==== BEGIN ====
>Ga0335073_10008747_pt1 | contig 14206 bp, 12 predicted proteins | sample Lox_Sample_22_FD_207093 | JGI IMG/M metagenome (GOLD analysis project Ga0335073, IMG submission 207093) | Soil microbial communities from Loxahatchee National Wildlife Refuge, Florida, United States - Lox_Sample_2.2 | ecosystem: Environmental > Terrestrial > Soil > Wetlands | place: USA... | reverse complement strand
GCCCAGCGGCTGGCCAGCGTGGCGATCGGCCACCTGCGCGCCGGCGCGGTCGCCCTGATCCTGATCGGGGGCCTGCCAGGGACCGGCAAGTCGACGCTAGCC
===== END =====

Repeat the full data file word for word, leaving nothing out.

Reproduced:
>Ga0335073_10008747_pt1 | contig 14206 bp, 12 predicted proteins | sample Lox_Sample_22_FD_207093 | JGI IMG/M metagenome (GOLD analysis project Ga0335073, IMG submission 207093) | Soil microbial communities from Loxahatchee National Wildlife Refuge, Florida, United States - Lox_Sample_2.2 | ecosystem: Environmental > Terrestrial > Soil > Wetlands | place: USA... | reverse complement strand
GCCCAGCGGCTGGCCAGCGTGGCGATCGGCCACCTGCGCGCCGGCGCGGTCGCCCTGATCCTGATCGGGGGCCTGCCAGGGACCGGCAAGTCGACGCTAGCC